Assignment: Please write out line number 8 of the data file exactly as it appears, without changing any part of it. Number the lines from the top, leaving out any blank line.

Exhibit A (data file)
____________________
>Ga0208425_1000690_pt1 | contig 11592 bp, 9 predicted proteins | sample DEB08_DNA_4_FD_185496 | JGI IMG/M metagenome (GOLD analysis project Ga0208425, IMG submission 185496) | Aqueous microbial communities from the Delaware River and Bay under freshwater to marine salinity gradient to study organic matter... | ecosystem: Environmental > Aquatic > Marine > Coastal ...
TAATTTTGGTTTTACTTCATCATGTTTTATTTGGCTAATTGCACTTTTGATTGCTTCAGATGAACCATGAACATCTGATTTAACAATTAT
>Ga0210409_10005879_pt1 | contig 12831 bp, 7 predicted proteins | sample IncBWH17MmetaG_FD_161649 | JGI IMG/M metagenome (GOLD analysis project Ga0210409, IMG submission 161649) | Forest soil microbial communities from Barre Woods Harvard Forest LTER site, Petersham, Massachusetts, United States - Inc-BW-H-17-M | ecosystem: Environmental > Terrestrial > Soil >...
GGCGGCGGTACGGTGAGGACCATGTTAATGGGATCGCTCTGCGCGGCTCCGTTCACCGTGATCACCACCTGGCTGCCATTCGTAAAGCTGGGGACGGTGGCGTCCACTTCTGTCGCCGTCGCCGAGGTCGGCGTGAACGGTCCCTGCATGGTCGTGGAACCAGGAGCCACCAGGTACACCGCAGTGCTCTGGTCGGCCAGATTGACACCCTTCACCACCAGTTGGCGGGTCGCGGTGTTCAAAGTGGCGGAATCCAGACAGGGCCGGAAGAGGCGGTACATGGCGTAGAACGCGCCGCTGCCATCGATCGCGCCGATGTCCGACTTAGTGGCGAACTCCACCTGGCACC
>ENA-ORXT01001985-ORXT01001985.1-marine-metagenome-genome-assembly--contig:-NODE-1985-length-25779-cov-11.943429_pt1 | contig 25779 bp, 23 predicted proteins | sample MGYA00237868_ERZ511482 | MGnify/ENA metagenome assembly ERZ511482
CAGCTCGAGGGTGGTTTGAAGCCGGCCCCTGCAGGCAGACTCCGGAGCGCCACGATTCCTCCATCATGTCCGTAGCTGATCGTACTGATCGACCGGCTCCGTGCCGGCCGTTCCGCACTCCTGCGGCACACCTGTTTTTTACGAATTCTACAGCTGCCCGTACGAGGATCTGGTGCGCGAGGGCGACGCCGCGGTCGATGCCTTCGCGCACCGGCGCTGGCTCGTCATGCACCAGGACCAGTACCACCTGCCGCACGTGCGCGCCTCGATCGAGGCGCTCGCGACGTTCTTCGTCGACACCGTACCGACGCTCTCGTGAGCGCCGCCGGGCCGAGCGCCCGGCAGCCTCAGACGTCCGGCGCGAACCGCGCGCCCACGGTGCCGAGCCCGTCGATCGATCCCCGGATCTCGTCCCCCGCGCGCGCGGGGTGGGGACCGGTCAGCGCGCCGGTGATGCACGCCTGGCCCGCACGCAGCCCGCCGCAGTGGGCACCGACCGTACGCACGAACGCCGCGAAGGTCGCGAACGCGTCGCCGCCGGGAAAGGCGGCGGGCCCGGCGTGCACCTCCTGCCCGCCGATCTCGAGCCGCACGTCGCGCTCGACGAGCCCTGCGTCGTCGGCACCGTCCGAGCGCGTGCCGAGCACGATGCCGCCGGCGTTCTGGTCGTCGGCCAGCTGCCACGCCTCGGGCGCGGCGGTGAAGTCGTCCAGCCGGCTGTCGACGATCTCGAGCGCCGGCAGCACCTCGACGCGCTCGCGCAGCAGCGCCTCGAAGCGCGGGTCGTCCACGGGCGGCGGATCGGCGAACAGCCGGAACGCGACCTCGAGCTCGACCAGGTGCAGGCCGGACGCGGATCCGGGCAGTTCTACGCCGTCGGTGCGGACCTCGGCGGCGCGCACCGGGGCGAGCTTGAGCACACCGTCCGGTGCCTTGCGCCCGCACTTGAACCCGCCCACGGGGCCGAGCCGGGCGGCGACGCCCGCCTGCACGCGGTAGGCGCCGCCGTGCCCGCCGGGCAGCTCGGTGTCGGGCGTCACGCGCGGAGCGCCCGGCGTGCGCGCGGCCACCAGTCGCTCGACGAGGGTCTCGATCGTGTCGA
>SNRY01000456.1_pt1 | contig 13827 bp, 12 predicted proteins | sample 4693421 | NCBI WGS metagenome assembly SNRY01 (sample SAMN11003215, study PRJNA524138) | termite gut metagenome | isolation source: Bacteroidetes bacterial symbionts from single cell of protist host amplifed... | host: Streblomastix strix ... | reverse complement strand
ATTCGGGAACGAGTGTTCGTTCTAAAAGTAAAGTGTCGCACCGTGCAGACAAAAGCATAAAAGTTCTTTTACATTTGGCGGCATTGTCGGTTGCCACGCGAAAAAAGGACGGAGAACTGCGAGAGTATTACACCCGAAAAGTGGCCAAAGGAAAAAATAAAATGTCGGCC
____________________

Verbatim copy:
ATTCGGGAACGAGTGTTCGTTCTAAAAGTAAAGTGTCGCACCGTGCAGACAAAAGCATAAAAGTTCTTTTACATTTGGCGGCATTGTCGGTTGCCACGCGAAAAAAGGACGGAGAACTGCGAGAGTATTACACCCGAAAAGTGGCCAAAGGAAAAAATAAAATGTCGGCC